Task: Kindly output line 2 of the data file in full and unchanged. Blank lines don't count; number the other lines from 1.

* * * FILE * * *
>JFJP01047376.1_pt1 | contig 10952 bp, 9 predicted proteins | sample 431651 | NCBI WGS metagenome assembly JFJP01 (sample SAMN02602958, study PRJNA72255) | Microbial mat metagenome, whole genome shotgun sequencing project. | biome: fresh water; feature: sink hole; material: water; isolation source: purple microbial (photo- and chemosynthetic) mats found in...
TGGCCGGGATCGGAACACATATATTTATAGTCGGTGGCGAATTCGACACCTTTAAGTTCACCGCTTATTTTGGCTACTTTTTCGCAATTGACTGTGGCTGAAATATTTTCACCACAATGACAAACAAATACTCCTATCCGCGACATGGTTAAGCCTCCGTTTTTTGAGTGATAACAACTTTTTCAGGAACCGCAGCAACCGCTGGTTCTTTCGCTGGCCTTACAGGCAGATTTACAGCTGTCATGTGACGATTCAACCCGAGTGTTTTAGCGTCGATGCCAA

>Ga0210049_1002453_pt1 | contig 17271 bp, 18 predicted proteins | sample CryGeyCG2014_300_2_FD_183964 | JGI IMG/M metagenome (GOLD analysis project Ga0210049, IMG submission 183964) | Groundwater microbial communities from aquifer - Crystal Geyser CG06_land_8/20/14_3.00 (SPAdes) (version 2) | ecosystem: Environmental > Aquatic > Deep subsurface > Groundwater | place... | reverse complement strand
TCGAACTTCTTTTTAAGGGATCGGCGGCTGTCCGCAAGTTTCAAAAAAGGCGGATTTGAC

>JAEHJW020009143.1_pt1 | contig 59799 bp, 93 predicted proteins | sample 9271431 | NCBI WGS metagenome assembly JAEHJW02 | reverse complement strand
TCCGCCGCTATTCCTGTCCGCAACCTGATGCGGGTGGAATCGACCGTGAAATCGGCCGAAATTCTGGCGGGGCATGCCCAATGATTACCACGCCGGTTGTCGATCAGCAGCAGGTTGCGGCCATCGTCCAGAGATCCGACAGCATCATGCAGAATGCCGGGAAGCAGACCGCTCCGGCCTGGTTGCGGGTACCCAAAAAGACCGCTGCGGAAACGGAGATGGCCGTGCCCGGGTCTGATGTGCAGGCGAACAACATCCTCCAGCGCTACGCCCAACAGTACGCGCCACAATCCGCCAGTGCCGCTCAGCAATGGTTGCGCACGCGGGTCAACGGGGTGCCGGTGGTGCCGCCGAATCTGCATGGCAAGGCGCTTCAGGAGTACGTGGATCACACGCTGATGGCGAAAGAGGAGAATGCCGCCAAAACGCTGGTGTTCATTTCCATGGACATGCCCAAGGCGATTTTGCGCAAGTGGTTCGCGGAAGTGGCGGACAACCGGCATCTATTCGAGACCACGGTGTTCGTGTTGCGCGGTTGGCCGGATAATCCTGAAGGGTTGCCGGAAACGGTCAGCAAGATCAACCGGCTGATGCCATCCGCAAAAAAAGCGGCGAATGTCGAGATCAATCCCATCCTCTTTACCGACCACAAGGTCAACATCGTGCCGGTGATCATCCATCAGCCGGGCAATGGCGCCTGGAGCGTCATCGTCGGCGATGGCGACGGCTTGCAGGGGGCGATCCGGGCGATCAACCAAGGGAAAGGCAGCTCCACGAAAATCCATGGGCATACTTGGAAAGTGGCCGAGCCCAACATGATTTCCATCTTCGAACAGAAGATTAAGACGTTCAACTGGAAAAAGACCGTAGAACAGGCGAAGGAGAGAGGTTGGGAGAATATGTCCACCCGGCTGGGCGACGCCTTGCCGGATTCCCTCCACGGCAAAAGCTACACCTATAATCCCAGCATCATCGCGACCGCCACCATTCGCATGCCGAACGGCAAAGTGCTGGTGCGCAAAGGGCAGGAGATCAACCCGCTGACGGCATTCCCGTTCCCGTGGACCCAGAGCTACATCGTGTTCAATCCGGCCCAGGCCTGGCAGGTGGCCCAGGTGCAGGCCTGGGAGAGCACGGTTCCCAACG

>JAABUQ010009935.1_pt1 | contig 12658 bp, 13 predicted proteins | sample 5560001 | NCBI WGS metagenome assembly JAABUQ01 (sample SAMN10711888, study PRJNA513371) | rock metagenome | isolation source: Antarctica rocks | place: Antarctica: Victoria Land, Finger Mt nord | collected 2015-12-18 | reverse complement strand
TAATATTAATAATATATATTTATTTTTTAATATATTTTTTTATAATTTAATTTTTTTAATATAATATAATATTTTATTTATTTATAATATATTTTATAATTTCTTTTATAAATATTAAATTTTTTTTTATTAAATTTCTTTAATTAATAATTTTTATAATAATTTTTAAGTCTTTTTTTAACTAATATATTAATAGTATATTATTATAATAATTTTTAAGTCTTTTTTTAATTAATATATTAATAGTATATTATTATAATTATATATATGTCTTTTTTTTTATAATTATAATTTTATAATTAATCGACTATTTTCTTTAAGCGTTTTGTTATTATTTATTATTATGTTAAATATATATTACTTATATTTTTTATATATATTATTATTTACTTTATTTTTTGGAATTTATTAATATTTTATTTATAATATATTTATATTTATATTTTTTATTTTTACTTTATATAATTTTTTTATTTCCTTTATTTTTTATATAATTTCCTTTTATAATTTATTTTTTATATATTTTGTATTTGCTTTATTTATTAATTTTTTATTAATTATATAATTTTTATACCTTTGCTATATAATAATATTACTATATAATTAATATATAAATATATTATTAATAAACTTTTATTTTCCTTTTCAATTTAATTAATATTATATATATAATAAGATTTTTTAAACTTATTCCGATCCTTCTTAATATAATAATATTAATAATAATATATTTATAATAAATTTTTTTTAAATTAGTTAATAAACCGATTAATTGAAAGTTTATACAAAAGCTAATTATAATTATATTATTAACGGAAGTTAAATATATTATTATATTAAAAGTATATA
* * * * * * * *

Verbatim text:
TGGCCGGGATCGGAACACATATATTTATAGTCGGTGGCGAATTCGACACCTTTAAGTTCACCGCTTATTTTGGCTACTTTTTCGCAATTGACTGTGGCTGAAATATTTTCACCACAATGACAAACAAATACTCCTATCCGCGACATGGTTAAGCCTCCGTTTTTTGAGTGATAACAACTTTTTCAGGAACCGCAGCAACCGCTGGTTCTTTCGCTGGCCTTACAGGCAGATTTACAGCTGTCATGTGACGATTCAACCCGAGTGTTTTAGCGTCGATGCCAA